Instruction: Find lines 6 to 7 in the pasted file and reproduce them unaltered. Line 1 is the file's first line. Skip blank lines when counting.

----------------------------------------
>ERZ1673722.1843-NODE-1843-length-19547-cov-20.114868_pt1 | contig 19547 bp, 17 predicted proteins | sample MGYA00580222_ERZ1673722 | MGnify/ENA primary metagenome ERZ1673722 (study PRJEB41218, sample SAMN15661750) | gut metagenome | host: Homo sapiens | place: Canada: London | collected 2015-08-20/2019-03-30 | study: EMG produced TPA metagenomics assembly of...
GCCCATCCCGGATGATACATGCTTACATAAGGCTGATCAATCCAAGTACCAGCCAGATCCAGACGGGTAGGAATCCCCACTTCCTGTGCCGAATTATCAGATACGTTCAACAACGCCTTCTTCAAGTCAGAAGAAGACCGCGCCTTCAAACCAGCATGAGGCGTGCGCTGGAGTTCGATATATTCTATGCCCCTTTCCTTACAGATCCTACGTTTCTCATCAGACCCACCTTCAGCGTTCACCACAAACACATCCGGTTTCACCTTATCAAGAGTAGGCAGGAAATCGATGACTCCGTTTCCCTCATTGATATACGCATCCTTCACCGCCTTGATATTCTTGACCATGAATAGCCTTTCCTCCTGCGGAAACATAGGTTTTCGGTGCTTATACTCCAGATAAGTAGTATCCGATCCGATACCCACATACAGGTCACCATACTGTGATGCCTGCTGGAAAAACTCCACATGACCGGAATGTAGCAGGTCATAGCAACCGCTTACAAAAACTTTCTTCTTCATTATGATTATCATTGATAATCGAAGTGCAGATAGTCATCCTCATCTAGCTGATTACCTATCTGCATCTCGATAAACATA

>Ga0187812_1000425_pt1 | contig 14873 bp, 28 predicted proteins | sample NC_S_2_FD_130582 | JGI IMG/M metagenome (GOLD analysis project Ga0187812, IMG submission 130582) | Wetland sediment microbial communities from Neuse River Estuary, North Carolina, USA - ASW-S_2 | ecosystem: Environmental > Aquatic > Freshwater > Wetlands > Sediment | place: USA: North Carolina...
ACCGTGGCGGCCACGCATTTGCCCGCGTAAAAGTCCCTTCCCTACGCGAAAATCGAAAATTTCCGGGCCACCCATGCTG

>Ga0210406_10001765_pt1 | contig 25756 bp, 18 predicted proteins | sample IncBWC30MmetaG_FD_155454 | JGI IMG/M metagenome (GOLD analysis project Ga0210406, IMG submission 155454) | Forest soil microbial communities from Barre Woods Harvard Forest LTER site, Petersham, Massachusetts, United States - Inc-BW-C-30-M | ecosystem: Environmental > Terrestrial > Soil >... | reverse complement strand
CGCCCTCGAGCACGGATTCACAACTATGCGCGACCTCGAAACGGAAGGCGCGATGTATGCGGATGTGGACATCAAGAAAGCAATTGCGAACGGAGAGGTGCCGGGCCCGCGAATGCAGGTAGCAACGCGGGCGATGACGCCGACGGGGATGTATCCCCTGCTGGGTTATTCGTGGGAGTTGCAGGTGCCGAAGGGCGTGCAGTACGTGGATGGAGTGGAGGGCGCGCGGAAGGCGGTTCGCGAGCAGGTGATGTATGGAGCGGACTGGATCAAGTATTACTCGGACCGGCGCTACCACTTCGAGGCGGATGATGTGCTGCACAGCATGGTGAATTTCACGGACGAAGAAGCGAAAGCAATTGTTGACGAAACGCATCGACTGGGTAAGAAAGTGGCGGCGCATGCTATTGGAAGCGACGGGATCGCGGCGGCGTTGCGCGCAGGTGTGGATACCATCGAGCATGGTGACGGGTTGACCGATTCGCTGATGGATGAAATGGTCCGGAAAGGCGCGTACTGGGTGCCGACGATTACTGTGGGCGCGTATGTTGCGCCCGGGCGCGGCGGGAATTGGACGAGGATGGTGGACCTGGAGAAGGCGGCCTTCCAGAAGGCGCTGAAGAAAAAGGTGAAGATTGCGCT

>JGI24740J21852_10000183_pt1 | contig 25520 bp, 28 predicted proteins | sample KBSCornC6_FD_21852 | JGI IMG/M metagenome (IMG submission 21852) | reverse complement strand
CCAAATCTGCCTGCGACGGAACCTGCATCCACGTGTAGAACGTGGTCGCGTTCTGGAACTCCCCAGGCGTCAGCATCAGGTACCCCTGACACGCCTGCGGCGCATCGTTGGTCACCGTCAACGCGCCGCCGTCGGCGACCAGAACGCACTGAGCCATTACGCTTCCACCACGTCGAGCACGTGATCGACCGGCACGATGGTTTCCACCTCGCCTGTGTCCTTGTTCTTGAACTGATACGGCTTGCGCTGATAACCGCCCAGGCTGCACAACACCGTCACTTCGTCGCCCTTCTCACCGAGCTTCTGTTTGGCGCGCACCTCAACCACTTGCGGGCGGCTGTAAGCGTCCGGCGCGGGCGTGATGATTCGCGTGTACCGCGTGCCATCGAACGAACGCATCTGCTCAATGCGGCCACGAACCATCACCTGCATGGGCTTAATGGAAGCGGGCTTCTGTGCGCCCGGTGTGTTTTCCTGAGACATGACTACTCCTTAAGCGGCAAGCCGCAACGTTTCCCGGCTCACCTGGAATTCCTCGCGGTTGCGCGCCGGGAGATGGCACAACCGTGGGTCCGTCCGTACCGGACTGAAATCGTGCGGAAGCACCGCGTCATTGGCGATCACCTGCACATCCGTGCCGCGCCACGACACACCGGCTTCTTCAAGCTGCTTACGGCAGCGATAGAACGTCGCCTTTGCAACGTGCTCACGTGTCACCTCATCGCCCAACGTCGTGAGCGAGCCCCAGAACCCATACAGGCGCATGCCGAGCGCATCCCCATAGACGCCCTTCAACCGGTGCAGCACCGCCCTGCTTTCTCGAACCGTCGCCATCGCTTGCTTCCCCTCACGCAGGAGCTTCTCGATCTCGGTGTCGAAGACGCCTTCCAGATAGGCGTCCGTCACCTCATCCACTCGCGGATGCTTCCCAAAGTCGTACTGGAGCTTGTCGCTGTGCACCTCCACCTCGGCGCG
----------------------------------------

CGCCCTCGAGCACGGATTCACAACTATGCGCGACCTCGAAACGGAAGGCGCGATGTATGCGGATGTGGACATCAAGAAAGCAATTGCGAACGGAGAGGTGCCGGGCCCGCGAATGCAGGTAGCAACGCGGGCGATGACGCCGACGGGGATGTATCCCCTGCTGGGTTATTCGTGGGAGTTGCAGGTGCCGAAGGGCGTGCAGTACGTGGATGGAGTGGAGGGCGCGCGGAAGGCGGTTCGCGAGCAGGTGATGTATGGAGCGGACTGGATCAAGTATTACTCGGACCGGCGCTACCACTTCGAGGCGGATGATGTGCTGCACAGCATGGTGAATTTCACGGACGAAGAAGCGAAAGCAATTGTTGACGAAACGCATCGACTGGGTAAGAAAGTGGCGGCGCATGCTATTGGAAGCGACGGGATCGCGGCGGCGTTGCGCGCAGGTGTGGATACCATCGAGCATGGTGACGGGTTGACCGATTCGCTGATGGATGAAATGGTCCGGAAAGGCGCGTACTGGGTGCCGACGATTACTGTGGGCGCGTATGTTGCGCCCGGGCGCGGCGGGAATTGGACGAGGATGGTGGACCTGGAGAAGGCGGCCTTCCAGAAGGCGCTGAAGAAAAAGGTGAAGATTGCGCT

>JGI24740J21852_10000183_pt1 | contig 25520 bp, 28 predicted proteins | sample KBSCornC6_FD_21852 | JGI IMG/M metagenome (IMG submission 21852) | reverse complement strand